5. And He is particularly glad when He sees the name of Jesus upon the prayer. How gladly does He recognise the aroma of Christ's merit and the fragrance of His death! Prayers presented by you in Jesus' name and then presented by Jesus Christ Himself in your name must give our God great joy.

III. THE LORD DELIGHTS TO ANSWER PRAYER. Even with Him it is more blessed to give than it is to receive. He delights in your prayer even when He keeps you waiting, for He will send the answer just when you most require it. It would not be well to have it earlier.

(Thomas Spurgeon.)

Abaddon, Solomon
Abomination, Delight, Disgusting, Evil-doer, Offering, Pleases, Prayer, Sacrifice, Upright, Wicked
1. A gentle answer turns away wrath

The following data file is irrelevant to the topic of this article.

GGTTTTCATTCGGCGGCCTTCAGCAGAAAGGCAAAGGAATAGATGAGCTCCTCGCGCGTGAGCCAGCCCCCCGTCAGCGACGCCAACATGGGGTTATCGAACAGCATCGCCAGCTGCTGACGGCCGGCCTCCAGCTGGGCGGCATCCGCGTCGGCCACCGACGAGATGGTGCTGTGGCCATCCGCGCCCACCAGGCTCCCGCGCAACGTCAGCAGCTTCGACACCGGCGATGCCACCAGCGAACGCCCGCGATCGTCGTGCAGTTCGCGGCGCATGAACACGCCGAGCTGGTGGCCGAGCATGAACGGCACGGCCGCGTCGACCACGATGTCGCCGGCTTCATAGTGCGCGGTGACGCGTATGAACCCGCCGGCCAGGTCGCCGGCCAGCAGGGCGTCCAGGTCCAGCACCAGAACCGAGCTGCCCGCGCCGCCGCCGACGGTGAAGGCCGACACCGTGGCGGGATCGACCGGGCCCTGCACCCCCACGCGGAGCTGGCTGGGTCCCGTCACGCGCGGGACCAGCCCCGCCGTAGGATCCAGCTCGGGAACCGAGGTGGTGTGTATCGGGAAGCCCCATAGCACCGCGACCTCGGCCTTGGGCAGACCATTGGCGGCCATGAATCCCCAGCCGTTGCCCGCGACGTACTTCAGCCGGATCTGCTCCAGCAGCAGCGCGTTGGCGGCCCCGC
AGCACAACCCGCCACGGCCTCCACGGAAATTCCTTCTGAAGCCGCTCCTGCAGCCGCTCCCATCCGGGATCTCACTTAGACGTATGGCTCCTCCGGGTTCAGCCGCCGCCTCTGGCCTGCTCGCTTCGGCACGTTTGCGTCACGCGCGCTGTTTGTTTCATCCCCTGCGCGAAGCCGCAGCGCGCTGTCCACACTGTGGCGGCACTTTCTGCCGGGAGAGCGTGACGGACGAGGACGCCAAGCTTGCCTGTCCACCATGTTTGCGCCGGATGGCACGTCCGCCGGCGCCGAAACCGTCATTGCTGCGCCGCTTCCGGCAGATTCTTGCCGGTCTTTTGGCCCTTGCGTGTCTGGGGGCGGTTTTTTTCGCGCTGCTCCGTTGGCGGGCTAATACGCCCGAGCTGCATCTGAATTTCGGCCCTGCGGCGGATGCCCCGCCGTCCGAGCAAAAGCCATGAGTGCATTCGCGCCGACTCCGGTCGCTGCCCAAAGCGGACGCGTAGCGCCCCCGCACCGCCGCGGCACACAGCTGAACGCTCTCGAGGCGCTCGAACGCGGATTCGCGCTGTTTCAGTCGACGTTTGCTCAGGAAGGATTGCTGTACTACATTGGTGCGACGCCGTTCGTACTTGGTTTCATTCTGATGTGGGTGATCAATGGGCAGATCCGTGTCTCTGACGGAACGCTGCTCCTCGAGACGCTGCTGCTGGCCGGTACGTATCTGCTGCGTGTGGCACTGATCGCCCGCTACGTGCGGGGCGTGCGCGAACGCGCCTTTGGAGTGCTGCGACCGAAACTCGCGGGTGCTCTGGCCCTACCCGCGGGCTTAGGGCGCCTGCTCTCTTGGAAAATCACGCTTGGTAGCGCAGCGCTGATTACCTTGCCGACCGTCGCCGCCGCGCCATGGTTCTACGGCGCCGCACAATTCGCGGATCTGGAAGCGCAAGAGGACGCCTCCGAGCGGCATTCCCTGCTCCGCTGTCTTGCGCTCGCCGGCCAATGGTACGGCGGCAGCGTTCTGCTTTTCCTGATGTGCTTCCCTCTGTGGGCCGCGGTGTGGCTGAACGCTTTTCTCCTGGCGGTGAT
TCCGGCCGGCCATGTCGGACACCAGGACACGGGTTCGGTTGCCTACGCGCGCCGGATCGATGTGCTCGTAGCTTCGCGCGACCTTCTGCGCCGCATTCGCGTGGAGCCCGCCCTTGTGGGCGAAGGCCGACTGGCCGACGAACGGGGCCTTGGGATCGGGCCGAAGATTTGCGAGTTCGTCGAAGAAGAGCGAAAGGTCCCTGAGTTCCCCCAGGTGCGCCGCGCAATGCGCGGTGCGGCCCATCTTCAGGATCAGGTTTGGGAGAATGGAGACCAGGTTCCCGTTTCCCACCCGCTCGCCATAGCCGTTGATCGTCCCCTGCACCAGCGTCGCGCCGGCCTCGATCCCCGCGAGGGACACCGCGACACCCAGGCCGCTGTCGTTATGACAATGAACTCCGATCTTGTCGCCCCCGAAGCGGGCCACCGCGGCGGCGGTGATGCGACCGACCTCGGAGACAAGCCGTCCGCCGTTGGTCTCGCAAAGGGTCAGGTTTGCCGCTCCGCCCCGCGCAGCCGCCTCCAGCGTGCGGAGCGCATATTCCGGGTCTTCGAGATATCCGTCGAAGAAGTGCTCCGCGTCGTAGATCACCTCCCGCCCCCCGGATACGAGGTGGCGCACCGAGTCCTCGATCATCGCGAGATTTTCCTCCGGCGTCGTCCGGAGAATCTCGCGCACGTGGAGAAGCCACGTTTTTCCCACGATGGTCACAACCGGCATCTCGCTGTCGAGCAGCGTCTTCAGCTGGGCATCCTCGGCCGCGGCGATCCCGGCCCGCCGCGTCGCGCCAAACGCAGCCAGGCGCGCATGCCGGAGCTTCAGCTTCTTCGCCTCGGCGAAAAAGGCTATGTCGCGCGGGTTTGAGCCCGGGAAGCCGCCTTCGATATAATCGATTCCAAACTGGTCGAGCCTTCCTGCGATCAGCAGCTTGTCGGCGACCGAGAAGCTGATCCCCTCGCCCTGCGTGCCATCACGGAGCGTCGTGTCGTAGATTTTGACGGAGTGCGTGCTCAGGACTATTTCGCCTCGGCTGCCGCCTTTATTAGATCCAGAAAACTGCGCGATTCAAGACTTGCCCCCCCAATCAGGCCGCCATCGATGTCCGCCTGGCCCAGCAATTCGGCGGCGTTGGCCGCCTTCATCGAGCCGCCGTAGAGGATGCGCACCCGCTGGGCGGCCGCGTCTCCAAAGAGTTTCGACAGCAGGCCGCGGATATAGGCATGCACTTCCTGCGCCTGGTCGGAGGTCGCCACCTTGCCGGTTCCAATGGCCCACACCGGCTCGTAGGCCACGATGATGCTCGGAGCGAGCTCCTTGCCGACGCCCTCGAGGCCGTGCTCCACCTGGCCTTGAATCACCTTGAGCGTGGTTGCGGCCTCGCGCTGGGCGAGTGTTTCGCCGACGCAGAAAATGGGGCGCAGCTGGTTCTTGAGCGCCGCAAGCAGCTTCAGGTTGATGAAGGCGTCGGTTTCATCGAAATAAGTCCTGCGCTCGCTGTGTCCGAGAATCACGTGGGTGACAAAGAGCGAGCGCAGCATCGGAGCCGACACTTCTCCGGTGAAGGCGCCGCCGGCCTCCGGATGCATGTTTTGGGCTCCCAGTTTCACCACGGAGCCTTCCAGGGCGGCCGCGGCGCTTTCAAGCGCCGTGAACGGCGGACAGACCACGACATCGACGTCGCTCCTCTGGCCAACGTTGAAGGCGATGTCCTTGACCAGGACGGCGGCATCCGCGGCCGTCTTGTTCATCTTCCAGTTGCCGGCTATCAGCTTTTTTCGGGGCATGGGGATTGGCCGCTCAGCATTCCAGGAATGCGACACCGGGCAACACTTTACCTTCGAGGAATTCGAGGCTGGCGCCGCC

Dictionary of Bible Themes
Proverbs 15:8

     8460   pleasing God
     8605   prayer, and God's will
     8784   nominal religion

God, the All-Seeing One
A sermon (No. 177) delivered on Sabbath morning, February 14, 1858 At The Music Hall, Royal Surrey Gardens by C. H. Spurgeon. "Hell and destruction are before the Lord: how much more then the hearts of the children of men?" -- Proverbs 15:11. You have often smiled at the ignorance of heathens who bow themselves before gods of wood and stone. You have quoted the words of Scripture and you have said, "Eyes have they, but they see not; ears have they, but they hear not." You have therefore argued that
C.H. Spurgeon—Sermons on Proverbs

The Hedge of Thorns and the Plain Way
A sermon (No. 1948) delivered at the Metropolitan Tabernacle, Newington, by C. H. Spurgeon. "The way of the slothful man is as an hedge of thorns: but the way of the righteous is made plain."--Proverbs 15:19. You must have noticed how frequently godly people almost wear out their Bibles in certain places. The Psalms, the Gospel of John, and parts of the Epistles are favourite portions, and are thumbed in many an old believer's Bible till the fact is very noticeable. There are certain sheep-tracks